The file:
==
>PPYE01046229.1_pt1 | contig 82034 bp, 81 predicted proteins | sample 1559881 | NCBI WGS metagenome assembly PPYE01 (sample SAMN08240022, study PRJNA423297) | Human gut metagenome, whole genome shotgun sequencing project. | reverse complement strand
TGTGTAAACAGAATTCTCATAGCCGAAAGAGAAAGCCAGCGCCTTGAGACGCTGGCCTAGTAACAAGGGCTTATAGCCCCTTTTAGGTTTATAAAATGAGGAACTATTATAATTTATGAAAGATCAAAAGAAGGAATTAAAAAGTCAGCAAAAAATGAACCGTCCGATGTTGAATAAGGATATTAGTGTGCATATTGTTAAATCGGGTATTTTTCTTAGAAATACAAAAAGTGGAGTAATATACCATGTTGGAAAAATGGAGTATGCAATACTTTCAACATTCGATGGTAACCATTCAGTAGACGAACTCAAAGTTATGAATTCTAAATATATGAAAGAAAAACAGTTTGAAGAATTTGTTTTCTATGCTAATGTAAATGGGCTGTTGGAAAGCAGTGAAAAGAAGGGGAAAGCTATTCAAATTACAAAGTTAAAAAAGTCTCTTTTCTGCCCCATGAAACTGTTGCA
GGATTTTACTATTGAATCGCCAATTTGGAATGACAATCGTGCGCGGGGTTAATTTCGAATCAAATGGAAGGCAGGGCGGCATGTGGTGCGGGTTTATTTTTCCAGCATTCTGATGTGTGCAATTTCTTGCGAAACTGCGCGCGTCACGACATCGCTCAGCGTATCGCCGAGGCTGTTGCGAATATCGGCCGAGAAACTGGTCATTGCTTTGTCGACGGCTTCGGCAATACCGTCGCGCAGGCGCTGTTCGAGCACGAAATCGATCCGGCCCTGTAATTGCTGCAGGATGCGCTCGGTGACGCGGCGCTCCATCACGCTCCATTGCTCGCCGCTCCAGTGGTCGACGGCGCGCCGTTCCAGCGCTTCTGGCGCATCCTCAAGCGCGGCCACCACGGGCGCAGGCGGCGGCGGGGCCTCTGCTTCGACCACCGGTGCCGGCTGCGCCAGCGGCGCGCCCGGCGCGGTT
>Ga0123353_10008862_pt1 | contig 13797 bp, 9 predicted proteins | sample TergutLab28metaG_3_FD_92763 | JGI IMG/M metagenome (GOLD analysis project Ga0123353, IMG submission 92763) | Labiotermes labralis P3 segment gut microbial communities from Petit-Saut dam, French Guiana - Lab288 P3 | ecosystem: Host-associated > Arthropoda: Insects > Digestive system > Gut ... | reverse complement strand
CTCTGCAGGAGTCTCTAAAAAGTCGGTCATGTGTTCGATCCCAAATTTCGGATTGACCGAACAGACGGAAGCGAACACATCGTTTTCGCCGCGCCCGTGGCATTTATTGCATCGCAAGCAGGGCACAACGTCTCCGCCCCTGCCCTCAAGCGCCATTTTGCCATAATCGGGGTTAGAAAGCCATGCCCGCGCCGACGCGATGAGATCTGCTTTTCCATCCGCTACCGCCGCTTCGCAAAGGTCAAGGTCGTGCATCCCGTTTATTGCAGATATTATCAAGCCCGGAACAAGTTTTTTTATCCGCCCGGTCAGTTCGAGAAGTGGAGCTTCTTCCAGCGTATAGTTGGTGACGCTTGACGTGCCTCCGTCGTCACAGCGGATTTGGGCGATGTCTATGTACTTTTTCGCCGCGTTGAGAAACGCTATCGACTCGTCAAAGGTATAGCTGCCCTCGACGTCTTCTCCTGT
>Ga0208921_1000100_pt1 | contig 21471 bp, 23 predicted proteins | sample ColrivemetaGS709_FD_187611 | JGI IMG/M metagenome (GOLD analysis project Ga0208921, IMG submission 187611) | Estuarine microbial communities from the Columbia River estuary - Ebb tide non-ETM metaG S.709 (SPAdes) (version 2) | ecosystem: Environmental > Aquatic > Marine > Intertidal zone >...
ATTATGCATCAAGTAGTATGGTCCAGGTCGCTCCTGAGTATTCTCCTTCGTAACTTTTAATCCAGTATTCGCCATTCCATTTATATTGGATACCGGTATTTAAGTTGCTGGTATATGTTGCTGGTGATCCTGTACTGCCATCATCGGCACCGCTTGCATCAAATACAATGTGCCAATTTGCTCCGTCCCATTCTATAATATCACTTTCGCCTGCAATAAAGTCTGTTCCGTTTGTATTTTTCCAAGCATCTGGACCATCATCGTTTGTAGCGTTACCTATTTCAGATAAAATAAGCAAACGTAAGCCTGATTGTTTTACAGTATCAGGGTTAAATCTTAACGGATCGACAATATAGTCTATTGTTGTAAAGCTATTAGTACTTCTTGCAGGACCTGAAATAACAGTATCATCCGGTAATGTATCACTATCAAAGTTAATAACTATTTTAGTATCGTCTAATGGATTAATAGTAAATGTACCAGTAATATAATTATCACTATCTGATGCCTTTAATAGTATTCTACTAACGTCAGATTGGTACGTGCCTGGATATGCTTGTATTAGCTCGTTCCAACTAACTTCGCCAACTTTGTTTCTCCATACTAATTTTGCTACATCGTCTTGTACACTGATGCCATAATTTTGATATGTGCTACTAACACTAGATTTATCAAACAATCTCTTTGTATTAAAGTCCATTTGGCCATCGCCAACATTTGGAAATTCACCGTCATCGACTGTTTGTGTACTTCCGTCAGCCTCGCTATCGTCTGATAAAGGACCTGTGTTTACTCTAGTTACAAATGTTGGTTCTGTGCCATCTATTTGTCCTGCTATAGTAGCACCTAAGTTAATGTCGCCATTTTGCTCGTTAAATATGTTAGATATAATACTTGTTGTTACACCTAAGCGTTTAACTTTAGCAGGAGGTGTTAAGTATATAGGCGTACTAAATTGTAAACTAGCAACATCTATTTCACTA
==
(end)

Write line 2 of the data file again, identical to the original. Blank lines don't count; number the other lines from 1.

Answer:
TGTGTAAACAGAATTCTCATAGCCGAAAGAGAAAGCCAGCGCCTTGAGACGCTGGCCTAGTAACAAGGGCTTATAGCCCCTTTTAGGTTTATAAAATGAGGAACTATTATAATTTATGAAAGATCAAAAGAAGGAATTAAAAAGTCAGCAAAAAATGAACCGTCCGATGTTGAATAAGGATATTAGTGTGCATATTGTTAAATCGGGTATTTTTCTTAGAAATACAAAAAGTGGAGTAATATACCATGTTGGAAAAATGGAGTATGCAATACTTTCAACATTCGATGGTAACCATTCAGTAGACGAACTCAAAGTTATGAATTCTAAATATATGAAAGAAAAACAGTTTGAAGAATTTGTTTTCTATGCTAATGTAAATGGGCTGTTGGAAAGCAGTGAAAAGAAGGGGAAAGCTATTCAAATTACAAAGTTAAAAAAGTCTCTTTTCTGCCCCATGAAACTGTTGCA